10-year US Treasury yield rises 1.96% ahead of inflation data


Yield on the 30-year Treasury bond also jumped nearly 4 basis points to 2.256 percent

Representative Image

Representative Image

The benchmark 10-year US Treasury yield jumped 4 basis points to 1.96 percent on February 8, as investors look ahead to inflation data which is scheduled to be revealed later this week, CNBC reported.

Yield on the 30-year Treasury bond also jumped nearly 4 basis points to 2.256 percent. An auction for three-year Treasury bonds was held on February 8.

Priya Misra, head of global rates strategy at TD Securities told CNBC that the yield rise is a “global rate backup” as central banks across the world move away from accommodation and this in turn is pushing up interest rates.

“…but really the market is dealing now with the twin forms of tightening: the balance sheet as well as rate hikes,” Misra added.

The US Labor Department is scheduled to release its consumer price index (CPI) data for January on February 9. The data is expected to show 0.4 percent price rise, and a 7.2 percent jump year-on-year (YoY).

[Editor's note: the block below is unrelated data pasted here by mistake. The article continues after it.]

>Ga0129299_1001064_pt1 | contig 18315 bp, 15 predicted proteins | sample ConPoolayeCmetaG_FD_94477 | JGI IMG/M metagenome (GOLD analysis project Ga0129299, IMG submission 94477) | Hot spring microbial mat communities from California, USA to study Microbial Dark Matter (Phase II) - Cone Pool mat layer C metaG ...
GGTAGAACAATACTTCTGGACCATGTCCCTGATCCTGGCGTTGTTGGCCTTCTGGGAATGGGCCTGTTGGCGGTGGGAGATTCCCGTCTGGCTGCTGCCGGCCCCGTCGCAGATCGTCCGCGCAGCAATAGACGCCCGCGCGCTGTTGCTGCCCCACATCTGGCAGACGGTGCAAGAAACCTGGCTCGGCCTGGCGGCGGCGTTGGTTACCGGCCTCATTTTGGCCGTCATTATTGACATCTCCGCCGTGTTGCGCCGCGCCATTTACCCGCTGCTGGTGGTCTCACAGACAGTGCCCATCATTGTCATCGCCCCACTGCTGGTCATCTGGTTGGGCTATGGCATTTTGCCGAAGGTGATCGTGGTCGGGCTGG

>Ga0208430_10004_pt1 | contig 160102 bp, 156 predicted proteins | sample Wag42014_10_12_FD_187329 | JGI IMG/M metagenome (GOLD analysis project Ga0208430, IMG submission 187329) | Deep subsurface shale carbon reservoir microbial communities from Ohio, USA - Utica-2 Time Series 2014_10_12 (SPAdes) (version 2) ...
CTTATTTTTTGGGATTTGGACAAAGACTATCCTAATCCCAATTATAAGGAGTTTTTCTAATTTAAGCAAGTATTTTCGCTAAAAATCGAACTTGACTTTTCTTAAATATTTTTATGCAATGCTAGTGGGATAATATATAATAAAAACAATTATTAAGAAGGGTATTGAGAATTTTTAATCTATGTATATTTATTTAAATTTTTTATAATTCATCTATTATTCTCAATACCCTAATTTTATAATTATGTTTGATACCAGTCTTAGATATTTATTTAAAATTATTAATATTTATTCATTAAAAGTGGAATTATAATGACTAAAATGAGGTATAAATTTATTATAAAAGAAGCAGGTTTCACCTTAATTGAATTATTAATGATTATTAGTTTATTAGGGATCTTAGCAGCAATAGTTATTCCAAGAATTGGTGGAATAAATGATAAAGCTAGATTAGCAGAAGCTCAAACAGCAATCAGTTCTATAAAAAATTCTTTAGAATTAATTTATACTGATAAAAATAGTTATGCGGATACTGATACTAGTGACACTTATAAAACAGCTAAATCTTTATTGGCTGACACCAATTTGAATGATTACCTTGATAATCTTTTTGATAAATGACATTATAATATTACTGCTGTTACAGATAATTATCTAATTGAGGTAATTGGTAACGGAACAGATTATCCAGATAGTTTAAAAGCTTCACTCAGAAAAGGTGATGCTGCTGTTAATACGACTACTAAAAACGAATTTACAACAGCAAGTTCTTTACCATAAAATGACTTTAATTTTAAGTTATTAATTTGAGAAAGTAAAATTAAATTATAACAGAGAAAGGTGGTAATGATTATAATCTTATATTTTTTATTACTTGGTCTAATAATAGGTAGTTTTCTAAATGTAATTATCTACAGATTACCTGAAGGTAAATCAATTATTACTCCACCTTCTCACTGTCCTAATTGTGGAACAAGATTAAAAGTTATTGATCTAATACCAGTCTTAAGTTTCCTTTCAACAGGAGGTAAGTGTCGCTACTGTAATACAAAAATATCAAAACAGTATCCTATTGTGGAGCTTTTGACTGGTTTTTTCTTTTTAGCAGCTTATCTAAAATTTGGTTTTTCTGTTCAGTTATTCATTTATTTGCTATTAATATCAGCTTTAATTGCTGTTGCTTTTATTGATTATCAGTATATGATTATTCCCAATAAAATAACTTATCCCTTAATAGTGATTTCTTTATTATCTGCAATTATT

It also comes after January jobs data showed “stronger-than-expected” growth; and December trade deficit numbers came in at $ 80.7 billion against expectations of a $ 82.8 billion drop that Dow Jones economists were expecting.

The numbers have led to speculation that the US Federal Reserve (US Fed) will likely be “more aggressive” in hiking rates. Bank of America said on February 7 that the Fed could implement seven quarter-percentage-point interest rate hikes in 2022.

“… to correct its mistake in assessing both the scale and sustainability of the inflation shock, the Fed is now set to normalise its monetary policy by combining tapering, hiking and quantitative tightening in the same year,” believes Guilhem Savry, head of macro and dynamic allocation at Unigestion.

He added that it “now makes sense” that the Fed may take to tightening and remove its accommodative stance as, “timing and calibration has surprised financial markets and raised the risk of policy mistake.”

Yields move inversely to prices and 1 basis points (bps) = 0.01 percent.

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